Chris: Meningitis? Where did you pull that one out of, Miguel?
Miguel: He was admitted for nasal polyps and never received antibiotics on discharge. It could be an infection, encephalitis, sepsis, or meningitis.
Lieutenant: Good job. Gloves and masks, boys, and let’s bag the gear coming out for decon at the station.

Chris and Miguel place an isolation mask over their patient’s nonrebreather, don their N-95 masks, and start an IV of normal saline.

Chris (performing a finger stick blood glucose): His sugar is 48; let’s get rolling. We can give him some dextrose during transport.

When they sit the child upright for transport, he vomits yellow bile. En route to the hospital, the patient receives 0.5 grams per kilogram of 25 percent dextrose IV; no improvement. When the D25 is repeated, there is no change in the child’s mental status. Chris asks the child if he has any neck pain; the boy shakes his head weakly, indicating no. Palpation of the posterior neck and flexing of the legs do not provoke pain; pain would indicate meningeal irritation from meningitis.

On arrival at the hospital, Miguel gives a presentation, including HPI, pertinent positives, PMH, and vitals. The Emergency Department staff places the patient on meningitis isolation precautions. After a 10-day stay in the hospital on intravenous antibiotics, the boy was discharged neurologically intact.


Many, if not most, of our responses to calls for seizures involve patients with diagnosed epilepsy. EMS providers tend to regard seizure calls as routine responses and rely on standard diagnoses of epilepsy or febrile seizures. This response, involving a lethargic seven-year-old boy following a first-time generalized seizure, is a significant incident that is sure to raise an eyebrow of even the most experienced fire department responders.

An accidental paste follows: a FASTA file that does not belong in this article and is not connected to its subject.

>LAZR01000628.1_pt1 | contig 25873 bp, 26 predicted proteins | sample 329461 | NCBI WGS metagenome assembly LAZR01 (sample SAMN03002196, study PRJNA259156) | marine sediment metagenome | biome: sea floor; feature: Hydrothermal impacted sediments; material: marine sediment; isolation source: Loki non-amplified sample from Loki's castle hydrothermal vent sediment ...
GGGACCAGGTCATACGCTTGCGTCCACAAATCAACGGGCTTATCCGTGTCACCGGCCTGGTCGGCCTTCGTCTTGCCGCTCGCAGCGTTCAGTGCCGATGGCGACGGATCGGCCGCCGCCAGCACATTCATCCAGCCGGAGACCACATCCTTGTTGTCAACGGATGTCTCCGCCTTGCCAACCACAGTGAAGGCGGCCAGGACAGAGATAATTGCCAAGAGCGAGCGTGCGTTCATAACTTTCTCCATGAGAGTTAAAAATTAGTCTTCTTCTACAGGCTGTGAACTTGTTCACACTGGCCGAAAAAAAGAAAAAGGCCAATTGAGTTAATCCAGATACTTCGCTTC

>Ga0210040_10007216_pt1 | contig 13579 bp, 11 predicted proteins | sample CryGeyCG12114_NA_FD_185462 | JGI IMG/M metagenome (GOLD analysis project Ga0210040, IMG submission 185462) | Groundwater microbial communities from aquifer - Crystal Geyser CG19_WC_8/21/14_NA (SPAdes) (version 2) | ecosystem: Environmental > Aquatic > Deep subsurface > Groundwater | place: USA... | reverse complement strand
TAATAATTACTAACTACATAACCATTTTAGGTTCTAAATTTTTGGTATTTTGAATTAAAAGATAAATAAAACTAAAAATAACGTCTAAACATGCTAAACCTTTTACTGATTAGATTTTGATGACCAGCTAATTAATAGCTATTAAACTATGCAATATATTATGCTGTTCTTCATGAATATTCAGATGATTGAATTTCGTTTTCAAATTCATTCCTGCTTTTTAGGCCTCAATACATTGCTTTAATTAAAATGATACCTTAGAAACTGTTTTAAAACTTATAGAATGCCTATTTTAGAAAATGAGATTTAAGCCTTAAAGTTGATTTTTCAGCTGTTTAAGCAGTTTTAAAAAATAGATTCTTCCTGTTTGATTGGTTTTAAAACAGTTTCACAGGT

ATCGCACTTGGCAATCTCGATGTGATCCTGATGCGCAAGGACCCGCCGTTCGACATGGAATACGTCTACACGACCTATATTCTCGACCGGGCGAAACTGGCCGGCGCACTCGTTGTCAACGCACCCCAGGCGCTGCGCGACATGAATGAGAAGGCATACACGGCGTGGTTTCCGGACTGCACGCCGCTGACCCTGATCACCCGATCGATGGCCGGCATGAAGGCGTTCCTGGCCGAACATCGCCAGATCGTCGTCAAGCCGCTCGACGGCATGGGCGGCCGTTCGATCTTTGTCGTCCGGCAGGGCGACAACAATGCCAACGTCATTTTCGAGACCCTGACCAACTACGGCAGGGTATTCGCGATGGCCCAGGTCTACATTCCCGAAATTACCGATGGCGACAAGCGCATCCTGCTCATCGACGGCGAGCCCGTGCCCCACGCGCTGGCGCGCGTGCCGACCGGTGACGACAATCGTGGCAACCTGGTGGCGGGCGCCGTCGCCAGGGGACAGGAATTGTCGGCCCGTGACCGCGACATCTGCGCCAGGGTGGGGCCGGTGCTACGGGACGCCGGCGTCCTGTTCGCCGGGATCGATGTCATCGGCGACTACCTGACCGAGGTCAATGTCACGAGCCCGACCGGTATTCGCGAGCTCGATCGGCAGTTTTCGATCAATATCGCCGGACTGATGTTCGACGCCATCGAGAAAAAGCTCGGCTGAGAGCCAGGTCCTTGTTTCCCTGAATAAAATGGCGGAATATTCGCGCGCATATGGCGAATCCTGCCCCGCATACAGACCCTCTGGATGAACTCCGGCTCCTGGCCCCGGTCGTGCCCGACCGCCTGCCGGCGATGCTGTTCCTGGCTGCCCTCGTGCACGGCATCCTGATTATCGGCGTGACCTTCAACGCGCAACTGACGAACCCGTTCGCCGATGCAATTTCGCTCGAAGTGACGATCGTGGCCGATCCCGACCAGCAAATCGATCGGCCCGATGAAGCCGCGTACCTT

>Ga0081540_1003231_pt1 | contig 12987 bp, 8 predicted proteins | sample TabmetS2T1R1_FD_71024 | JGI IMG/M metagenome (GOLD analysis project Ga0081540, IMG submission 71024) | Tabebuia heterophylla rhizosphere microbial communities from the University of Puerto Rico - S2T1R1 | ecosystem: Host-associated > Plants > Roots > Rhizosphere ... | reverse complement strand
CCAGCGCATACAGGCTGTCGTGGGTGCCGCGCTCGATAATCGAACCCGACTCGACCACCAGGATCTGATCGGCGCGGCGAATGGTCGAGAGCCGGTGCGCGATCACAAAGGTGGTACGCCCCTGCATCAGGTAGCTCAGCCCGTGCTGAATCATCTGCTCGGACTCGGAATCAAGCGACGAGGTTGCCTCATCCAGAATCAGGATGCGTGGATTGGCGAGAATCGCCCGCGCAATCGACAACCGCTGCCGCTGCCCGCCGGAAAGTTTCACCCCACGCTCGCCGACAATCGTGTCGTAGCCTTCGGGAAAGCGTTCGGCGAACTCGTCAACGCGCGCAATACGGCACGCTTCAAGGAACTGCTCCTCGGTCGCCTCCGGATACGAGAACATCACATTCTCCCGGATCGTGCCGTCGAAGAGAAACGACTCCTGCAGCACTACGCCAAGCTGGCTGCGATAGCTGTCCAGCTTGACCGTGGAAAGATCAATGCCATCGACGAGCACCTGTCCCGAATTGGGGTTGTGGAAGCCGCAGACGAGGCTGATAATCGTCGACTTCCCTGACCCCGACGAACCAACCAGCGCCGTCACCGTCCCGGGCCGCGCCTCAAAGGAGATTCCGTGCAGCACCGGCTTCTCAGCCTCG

Begin pediatric patient care with a “doorway” assessment. When accessing a scene involving a pediatric patient, visualize the child to determine if he is conscious and alert or lethargic and apathetic. Children who fail to respond to the arrival of the fire department very likely have a serious pathology altering their mental status.


The Pediatric Assessment Triangle (PAT) (Figure 1) is a standardized assessment tool for initial evaluation of the pediatric patient. The PAT consists of assessing the child’s appearance, breathing, and circulation. Evaluating appearance includes assessing the patient’s muscle tone, mental status, interaction with the caregiver, consolability, gaze, and speech. A quiet, lethargic child is a patient in need of immediate resuscitation. Evaluating breathing involves assessing the patency of airway, oxygenation, and ventilation. Assess airway by looking at body position, chest excursion, respiratory rate and effort, and lung sounds. Sniffing position and tripod position are hallmark signs of respiratory distress. Grunting and paradoxical respirations are ominous signs of respiratory failure. Assessment of circulation evaluates the adequacy of cardiac output and perfusion to vital organs. To assess circulation in a pediatric patient, observe the skin color, end organ perfusion, and level of consciousness. Mottled skin, restlessness, and oliguria (low urine output) are signs of circulatory failure.

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Using the PAT to gain an initial impression of the pediatric patient’s condition gives prehospital providers a tool for rapidly sizing up a child’s potential life threats.

Once threats to life have been identified and treated, we can obtain a thorough HPI. A systematic HPI and physical are the keys to diagnosing the presenting medical problem and determining the correct course of treatment. Systematic collection of patient information leads to quality care. Most presenting problems are easy to determine and are accepted at face value. Thorough prehospital care providers consider the obvious diagnosis and then dig deeper to search for and consider other possible diagnoses. The most interesting diagnoses, like this case of meningitis in a seven-year-old with a seizure, are made with a careful history and consideration of possible alternative diagnoses. Without a thorough history and considering the possible causes of the child’s seizure, the firefighters, paramedics, and hospital staff would have been unnecessarily exposed to meningitis and would likely have required antibiotic prophylaxis. Depending on the infectious agent found, the EMS equipment could well have cross-infected other patients on subsequent calls or the crew members themselves. The case in this article was diagnosed using the information about the patient’s recent surgery, elicited from the HPI, coupled with knowledge about causes of altered mental status.